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#1 moujik

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Posted 23 July 2007 - 05:11 PM

Hi!
I'm buying comp comp to use for video editing.
i wonder if it's copmatible with linux:

MB
http://www.webhallen...od.php?id=65138 1995
Processor
http://www.webhallen...od.php?id=61290 2245
RAM
http://www.webhallen...od.php?id=74948 2325
DVD
http://www.webhallen...od.php?id=73650 575
Chassi
http://www.webhallen...od.php?id=75980 1149
Grafics
http://www.webhallen...od.php?id=58174 790
Hard drive
http://www.webhallen...od.php?id=65464 695
http://www.webhallen...od.php?id=58438 995
Cooling CPU
http://www.webhallen...od.php?id=48002 249
http://www.webhallen...od.php?id=22645 59
Do I need a hard drive cooling?

i've never used linux before, i'm not sure which distro to use either.

dbe very thankfull if you could help me!

KR
moujik

#2 danleff

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Posted 27 July 2007 - 10:59 AM

Don't know if it will be compatible with Linux, it depends on what Linux distro that you use. Your motherboard is not listed yet in the Compatability database

Are you plannng to use this box with just Linux, or a dual boot with Windows?

Are you going to use a RAID array or the drives as distinct "regular" drives?

If you are looking to use Linux for video editing, then you could try Ubuntu Studio.

A lot of distros (flavors of Linux) have Live CD versions that allow you to test the distro without installing it to the hard drive. This allows you to see if there are any issues with your hardware.
"I love it when a plan comes together." - Hannibal Smith

#3 moujik

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Posted 28 July 2007 - 01:56 PM

Thanx!
Who do you turn to for the drivers?

#4 danleff

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Posted 03 August 2007 - 11:09 AM

What specific "drivers" are you speaking of?

In Linux, hopefully the drivers (modules in Linux) are included in the Linux kernel, the core of the operating system. The newer the version of the Linux distro that you use, the better the chance that the modules are included in the Linux distro. Of course, the newer that your hardware is, there is a chance that the modules are not yet uncluded. This is also true for Windows, where manufacturers make drivers to make the newer hardware run.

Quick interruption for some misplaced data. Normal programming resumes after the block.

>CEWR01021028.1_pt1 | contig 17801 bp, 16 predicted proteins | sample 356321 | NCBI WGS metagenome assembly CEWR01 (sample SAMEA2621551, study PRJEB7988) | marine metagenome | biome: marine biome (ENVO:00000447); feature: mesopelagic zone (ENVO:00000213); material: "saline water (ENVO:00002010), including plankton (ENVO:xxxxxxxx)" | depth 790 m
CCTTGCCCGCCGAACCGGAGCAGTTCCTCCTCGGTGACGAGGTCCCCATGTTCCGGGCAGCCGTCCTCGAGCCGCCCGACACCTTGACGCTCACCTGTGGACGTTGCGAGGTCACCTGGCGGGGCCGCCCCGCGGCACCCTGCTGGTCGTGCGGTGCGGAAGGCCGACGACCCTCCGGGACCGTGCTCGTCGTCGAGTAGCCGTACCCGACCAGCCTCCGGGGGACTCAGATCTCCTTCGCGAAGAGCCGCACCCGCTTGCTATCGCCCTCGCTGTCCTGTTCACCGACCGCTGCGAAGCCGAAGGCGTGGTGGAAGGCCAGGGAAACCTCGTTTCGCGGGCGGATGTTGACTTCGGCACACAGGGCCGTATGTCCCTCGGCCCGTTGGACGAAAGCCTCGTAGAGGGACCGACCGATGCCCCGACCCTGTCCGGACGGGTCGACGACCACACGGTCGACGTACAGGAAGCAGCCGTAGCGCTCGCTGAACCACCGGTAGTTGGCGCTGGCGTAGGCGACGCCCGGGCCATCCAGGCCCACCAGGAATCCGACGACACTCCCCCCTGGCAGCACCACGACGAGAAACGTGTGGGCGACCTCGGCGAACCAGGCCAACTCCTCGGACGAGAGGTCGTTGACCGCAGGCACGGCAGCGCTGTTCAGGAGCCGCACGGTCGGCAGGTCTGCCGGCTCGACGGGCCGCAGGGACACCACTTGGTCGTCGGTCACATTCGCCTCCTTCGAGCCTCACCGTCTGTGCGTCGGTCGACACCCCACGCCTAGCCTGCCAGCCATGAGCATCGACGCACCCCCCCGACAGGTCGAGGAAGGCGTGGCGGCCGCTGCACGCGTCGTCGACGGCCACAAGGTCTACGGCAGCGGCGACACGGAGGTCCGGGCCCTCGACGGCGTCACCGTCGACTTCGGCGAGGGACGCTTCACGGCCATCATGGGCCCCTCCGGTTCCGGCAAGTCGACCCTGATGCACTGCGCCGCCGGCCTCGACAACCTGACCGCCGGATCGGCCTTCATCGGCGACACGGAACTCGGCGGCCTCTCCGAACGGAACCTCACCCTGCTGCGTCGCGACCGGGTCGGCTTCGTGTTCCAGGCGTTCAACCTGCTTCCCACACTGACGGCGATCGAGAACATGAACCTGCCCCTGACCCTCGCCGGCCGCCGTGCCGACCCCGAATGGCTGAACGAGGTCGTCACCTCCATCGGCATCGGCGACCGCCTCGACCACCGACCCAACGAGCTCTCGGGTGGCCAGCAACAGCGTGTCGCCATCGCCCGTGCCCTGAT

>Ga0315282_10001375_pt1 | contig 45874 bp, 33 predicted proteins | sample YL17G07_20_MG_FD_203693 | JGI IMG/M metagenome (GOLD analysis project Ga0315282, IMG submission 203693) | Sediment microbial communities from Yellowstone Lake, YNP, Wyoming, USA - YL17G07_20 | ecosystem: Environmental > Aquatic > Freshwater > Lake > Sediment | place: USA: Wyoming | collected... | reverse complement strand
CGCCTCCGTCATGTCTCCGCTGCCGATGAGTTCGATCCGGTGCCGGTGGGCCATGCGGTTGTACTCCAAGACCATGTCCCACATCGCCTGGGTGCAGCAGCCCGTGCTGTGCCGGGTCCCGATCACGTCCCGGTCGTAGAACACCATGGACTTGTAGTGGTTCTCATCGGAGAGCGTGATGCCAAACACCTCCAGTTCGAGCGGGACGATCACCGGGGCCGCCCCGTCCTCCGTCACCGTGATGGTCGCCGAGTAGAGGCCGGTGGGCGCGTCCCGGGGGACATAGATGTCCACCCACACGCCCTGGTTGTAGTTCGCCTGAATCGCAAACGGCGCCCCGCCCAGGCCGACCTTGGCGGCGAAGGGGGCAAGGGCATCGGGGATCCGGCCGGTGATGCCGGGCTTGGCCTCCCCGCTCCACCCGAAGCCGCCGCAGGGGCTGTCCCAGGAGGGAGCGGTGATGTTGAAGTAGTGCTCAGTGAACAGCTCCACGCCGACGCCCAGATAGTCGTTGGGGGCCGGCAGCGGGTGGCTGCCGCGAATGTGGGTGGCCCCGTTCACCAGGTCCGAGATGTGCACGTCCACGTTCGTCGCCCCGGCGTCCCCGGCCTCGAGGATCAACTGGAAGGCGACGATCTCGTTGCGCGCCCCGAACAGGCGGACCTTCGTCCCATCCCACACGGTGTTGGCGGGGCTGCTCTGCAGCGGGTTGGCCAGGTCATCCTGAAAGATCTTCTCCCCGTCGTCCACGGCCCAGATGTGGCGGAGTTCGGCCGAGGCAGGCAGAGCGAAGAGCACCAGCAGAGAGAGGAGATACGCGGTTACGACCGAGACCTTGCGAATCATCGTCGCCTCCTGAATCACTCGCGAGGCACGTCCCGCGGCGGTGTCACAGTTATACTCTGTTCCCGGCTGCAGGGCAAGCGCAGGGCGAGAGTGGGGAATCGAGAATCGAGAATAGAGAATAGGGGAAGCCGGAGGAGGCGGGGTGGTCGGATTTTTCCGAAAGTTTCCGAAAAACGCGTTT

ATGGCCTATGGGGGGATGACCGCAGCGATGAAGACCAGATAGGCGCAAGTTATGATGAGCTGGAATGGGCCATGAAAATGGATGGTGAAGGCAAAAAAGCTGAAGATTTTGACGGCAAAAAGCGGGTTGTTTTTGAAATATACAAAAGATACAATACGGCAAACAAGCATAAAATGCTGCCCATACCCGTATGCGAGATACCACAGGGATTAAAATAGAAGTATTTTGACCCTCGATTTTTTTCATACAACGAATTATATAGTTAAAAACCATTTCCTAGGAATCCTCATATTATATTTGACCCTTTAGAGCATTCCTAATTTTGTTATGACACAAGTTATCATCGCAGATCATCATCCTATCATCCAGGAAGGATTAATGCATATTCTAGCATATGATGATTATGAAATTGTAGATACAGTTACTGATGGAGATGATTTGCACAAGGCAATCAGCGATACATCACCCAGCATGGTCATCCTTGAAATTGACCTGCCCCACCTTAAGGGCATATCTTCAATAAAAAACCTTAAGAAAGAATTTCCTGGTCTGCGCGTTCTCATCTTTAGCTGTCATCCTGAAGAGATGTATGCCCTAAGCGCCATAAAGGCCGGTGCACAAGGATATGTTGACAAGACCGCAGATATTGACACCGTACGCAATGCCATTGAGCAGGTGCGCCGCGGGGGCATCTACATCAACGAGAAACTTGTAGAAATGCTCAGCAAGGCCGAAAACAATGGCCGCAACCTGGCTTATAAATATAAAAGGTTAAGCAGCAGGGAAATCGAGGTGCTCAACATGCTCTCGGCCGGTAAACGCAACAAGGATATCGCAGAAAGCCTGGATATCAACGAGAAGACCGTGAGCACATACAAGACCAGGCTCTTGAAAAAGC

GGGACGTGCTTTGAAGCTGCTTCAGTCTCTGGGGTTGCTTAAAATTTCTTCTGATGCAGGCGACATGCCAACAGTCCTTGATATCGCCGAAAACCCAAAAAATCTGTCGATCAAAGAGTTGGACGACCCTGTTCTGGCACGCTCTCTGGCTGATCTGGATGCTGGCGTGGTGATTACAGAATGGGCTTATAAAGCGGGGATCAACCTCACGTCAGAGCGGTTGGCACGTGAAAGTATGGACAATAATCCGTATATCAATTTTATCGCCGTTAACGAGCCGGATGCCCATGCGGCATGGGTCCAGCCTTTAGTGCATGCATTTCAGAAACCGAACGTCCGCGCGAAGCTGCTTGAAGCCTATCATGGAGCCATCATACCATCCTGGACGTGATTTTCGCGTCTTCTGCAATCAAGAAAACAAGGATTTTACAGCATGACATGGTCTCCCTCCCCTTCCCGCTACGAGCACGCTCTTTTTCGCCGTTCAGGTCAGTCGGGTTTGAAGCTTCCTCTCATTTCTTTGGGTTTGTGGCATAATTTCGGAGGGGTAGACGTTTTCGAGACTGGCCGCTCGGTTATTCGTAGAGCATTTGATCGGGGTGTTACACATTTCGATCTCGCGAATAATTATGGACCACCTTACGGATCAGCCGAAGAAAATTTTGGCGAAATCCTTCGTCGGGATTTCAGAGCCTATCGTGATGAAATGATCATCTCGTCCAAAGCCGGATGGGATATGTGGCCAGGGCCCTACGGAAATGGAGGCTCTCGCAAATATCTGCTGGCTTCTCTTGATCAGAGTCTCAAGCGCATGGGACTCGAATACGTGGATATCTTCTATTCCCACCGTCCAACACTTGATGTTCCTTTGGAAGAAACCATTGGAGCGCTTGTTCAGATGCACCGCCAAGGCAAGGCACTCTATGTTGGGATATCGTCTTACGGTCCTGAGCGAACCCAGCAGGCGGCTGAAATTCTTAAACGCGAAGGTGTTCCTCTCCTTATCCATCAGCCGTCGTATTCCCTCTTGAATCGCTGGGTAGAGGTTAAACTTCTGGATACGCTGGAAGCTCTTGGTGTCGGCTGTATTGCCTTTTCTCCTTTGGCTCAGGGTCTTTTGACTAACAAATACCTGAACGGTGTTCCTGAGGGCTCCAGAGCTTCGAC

Some manufacturers will support Linux, some not. In a majority of the cases, there are modules (drivers) available from a number of sources, since there are a number of Linux developers working on drivers to make newer hardware run.

So, if a piece of hardware does not work in Linux, then this is the time to ask the question about where to find the drivers.

As you may suspect, there can be hundreds of different ways that folks can have there systems set up with as many different hardware configurations. This is why I asked the questions that I did, such as if your system will be a straight sata system, or if you were planning to use a RAID array, since you noted two different model drives for your new system.

Live CD versions are great to try first, as you get an idea if your hardware is supported "out of the box." Most Linux distros also have a wiki page that keep a database of hardware and if that flavor of Linux runs on their systems (what does and does not). The compatability database on this site attempts to do the same.

Hopefully this is somewhat helpful, so feel free to ask any specific questions that you have as you start your journey with Linux.
"I love it when a plan comes together." - Hannibal Smith

#5 moujik

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Posted 16 August 2007 - 07:35 PM

there's not much in compatibility database. is their list exhaustive?
i didn't know it'be so much struggle. i imagined nice smart people like danleff would direct me through it seamlessly.




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